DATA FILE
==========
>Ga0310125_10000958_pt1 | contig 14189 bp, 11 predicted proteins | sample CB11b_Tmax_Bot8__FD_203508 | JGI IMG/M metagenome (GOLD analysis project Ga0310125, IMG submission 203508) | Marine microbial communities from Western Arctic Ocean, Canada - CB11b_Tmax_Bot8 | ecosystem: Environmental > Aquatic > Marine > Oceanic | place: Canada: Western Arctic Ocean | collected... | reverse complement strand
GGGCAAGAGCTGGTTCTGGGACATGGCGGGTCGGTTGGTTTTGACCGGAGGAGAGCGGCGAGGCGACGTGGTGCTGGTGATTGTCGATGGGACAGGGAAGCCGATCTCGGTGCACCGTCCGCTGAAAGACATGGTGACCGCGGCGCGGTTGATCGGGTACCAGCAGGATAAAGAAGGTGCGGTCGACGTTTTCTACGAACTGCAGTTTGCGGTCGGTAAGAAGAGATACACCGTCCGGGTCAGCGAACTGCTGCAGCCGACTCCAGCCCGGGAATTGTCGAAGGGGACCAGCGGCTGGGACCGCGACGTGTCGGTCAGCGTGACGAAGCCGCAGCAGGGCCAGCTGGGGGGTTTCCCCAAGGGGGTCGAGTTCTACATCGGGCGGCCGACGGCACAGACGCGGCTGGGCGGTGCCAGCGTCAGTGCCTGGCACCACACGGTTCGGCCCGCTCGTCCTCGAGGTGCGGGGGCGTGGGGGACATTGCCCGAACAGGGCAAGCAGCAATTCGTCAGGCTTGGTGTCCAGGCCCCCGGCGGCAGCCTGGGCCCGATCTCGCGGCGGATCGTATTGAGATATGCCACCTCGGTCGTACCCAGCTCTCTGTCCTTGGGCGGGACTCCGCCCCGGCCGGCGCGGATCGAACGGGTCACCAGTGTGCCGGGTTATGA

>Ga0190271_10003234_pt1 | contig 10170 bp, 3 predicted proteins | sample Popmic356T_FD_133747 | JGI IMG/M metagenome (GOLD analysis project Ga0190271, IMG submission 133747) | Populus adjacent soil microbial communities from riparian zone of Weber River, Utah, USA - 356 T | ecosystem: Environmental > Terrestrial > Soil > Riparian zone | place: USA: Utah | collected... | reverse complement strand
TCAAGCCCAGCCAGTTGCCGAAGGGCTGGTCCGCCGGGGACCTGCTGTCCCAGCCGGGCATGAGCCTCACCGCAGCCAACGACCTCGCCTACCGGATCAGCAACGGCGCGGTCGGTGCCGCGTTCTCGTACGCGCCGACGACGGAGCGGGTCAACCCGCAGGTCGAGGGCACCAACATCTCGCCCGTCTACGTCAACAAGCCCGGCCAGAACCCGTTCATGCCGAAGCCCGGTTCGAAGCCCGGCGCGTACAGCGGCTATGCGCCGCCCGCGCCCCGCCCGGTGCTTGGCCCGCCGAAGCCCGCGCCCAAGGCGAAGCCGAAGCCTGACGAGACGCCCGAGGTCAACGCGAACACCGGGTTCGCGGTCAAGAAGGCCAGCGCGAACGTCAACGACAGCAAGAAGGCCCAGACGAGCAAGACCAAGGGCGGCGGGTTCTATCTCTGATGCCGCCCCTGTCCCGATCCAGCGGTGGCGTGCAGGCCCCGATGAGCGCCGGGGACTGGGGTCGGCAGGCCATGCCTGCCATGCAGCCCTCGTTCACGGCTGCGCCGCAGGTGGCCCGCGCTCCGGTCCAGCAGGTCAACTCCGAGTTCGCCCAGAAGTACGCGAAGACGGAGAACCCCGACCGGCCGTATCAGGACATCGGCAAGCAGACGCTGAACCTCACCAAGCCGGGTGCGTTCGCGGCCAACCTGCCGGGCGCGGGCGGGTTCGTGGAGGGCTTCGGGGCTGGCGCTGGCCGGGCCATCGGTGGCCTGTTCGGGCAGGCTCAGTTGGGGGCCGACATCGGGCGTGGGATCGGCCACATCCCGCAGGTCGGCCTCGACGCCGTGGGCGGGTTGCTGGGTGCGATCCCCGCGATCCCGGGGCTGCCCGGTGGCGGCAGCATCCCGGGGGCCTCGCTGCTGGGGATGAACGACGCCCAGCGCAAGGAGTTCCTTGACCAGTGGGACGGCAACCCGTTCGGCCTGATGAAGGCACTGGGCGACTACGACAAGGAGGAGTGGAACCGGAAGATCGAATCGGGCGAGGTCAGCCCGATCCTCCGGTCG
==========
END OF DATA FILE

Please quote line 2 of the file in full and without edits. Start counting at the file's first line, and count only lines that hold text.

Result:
GGGCAAGAGCTGGTTCTGGGACATGGCGGGTCGGTTGGTTTTGACCGGAGGAGAGCGGCGAGGCGACGTGGTGCTGGTGATTGTCGATGGGACAGGGAAGCCGATCTCGGTGCACCGTCCGCTGAAAGACATGGTGACCGCGGCGCGGTTGATCGGGTACCAGCAGGATAAAGAAGGTGCGGTCGACGTTTTCTACGAACTGCAGTTTGCGGTCGGTAAGAAGAGATACACCGTCCGGGTCAGCGAACTGCTGCAGCCGACTCCAGCCCGGGAATTGTCGAAGGGGACCAGCGGCTGGGACCGCGACGTGTCGGTCAGCGTGACGAAGCCGCAGCAGGGCCAGCTGGGGGGTTTCCCCAAGGGGGTCGAGTTCTACATCGGGCGGCCGACGGCACAGACGCGGCTGGGCGGTGCCAGCGTCAGTGCCTGGCACCACACGGTTCGGCCCGCTCGTCCTCGAGGTGCGGGGGCGTGGGGGACATTGCCCGAACAGGGCAAGCAGCAATTCGTCAGGCTTGGTGTCCAGGCCCCCGGCGGCAGCCTGGGCCCGATCTCGCGGCGGATCGTATTGAGATATGCCACCTCGGTCGTACCCAGCTCTCTGTCCTTGGGCGGGACTCCGCCCCGGCCGGCGCGGATCGAACGGGTCACCAGTGTGCCGGGTTATGA